Dan Froot's Shlammer

Impish, erudite, sensitive, and sidesplittingly funny, Dan Froot is much more than just a dancer-choreographer. He began as a jazz saxophonist-composer and has created award-winning experimental theatre works that combine music, movement, and text into brainy, laugh-a-minute explorations of profound personal issues.

With the New York premiere of "Shlammer," at Dance Theater Workshop, Froot presented a riotous, Yiddish-flavored revue in which vaudevillian dance routines, comic monologues, a trio playing live klezmer music, and witty, violent drama tell the unorthodox story of a Jewish gangster turned stage performer. And we, too, were part of the action. Though this critic generally abhors audience participation, when Froot charged on stage "hung up" by a clothes hanger from the back of his suit, barked instructions to each section of the audience, and put us through rehearsals (followed by critical notes), we performed our roles on cue, unquestioningly, enthusiastically, and with increasing commitment throughout the evening.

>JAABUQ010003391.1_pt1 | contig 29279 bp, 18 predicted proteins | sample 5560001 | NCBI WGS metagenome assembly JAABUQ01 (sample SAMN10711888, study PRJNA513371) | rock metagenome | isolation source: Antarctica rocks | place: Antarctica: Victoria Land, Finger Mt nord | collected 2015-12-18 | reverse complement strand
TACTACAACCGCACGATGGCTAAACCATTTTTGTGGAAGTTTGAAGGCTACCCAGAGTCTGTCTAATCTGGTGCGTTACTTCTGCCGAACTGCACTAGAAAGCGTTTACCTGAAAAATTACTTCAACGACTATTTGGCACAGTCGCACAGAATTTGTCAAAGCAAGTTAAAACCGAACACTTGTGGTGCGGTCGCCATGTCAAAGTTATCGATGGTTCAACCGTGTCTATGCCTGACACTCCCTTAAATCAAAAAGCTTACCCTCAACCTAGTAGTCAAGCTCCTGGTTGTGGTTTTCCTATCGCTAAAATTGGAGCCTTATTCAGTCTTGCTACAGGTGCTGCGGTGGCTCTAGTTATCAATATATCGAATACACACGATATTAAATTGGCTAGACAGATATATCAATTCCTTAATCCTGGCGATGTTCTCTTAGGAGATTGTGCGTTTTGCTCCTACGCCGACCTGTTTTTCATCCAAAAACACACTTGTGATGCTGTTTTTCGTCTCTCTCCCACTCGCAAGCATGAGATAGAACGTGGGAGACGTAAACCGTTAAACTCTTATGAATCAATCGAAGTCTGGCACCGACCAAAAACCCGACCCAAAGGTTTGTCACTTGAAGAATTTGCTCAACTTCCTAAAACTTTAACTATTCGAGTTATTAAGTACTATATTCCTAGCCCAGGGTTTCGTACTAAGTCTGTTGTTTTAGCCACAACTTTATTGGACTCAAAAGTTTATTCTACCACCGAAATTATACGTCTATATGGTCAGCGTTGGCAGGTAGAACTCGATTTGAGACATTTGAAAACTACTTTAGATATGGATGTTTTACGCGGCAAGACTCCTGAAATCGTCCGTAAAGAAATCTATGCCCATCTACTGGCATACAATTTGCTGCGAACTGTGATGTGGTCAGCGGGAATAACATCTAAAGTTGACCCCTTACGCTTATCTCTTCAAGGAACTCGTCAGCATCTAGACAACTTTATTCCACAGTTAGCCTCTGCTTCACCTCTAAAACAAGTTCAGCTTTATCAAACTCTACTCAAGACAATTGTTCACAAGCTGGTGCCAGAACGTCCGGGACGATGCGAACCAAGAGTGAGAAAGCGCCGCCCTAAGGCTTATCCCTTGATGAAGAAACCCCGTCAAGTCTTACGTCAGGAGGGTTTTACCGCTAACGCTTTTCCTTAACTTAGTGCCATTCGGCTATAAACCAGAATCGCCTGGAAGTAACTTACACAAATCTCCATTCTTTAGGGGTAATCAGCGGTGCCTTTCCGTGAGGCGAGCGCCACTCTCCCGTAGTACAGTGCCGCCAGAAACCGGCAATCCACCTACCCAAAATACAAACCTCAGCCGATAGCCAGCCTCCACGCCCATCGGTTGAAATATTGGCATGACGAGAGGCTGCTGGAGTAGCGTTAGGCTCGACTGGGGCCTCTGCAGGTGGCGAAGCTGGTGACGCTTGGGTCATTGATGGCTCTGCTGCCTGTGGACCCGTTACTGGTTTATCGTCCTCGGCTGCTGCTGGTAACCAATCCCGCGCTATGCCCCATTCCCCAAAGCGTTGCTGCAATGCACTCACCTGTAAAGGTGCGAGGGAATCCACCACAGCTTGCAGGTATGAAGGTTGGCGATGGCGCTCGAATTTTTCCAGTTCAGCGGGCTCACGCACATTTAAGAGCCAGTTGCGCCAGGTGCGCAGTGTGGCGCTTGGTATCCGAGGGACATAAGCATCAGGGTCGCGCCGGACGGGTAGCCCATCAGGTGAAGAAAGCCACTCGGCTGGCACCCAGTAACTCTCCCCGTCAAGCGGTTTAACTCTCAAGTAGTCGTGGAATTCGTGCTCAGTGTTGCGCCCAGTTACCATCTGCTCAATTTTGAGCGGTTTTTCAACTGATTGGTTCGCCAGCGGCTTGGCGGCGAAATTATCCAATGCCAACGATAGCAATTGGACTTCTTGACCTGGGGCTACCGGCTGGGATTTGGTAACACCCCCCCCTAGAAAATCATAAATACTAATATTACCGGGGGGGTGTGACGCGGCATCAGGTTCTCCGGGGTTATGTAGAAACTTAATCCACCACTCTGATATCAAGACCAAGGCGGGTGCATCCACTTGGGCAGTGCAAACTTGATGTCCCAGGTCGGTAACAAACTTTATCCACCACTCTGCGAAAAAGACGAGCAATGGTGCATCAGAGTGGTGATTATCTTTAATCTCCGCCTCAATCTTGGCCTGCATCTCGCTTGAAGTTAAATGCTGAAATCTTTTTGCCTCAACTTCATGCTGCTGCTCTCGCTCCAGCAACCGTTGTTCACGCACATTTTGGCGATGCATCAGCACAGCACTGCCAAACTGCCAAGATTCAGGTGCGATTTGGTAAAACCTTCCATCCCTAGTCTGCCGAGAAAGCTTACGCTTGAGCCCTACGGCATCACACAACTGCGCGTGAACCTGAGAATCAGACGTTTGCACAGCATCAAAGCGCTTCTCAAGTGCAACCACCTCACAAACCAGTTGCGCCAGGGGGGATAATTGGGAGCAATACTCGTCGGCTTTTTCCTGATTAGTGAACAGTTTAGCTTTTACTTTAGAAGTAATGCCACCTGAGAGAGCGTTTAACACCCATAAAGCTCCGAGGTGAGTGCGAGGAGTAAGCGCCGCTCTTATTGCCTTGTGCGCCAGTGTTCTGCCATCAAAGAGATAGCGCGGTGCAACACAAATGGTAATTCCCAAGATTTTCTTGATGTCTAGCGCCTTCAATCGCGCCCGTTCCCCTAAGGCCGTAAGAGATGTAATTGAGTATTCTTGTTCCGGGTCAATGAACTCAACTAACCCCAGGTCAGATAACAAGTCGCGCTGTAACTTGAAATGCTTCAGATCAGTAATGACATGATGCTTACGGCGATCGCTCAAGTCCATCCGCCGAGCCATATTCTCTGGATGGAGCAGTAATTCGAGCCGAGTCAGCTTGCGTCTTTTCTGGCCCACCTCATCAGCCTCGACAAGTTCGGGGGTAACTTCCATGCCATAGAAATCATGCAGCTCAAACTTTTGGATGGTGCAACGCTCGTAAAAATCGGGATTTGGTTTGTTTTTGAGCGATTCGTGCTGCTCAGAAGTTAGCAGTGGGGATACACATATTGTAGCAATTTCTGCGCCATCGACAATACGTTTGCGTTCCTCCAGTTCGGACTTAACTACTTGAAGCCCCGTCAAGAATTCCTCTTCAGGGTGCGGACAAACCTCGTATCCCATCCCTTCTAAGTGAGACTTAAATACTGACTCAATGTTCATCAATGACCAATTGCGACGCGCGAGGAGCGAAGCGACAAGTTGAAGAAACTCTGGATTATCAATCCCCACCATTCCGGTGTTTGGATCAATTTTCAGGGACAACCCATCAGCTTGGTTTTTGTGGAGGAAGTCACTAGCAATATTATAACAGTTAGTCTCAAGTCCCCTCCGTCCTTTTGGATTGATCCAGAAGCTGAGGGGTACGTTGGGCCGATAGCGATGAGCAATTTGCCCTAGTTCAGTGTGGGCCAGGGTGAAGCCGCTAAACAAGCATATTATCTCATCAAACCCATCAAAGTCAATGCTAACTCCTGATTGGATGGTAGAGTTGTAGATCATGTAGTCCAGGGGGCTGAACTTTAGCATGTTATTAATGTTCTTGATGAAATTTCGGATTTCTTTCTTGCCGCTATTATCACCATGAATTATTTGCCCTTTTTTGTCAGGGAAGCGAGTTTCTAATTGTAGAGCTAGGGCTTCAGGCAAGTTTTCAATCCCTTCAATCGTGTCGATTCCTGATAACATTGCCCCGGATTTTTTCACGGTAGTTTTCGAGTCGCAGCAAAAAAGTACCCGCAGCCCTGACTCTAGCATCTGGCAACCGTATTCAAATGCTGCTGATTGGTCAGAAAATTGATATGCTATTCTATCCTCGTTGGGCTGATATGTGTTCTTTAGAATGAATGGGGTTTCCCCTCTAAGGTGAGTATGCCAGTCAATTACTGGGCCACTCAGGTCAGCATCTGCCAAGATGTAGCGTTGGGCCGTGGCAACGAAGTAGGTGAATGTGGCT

Written and choreographed by Froot and directed by Dan Hurlin, "Shlammer," subtitled "a gangster-vaudeville," puts forth questions about masculinity, religious and cultural traditions, and the role of ancestral history in the shaping and growth of an individual. Though marred at times by slight pacing problems, the work delights the eyes, ears, intellect, and funny bone with its array of imaginative bits. Froot delivers a lengthy, expository monologue lying face down in a crime-scene chalk outline of his body. The result is remarkably active. His attempts to teach himself to speak with a Yiddish accent are hysterically disastrous. He deftly executes a vaudevillian "over-the-top" that lands him -- amazingly! -- right back down in his chalk outline. He even treats us to a sax solo.

Based in Los Angeles, Froot performs in New York only occasionally. You don't want to miss his next appearance.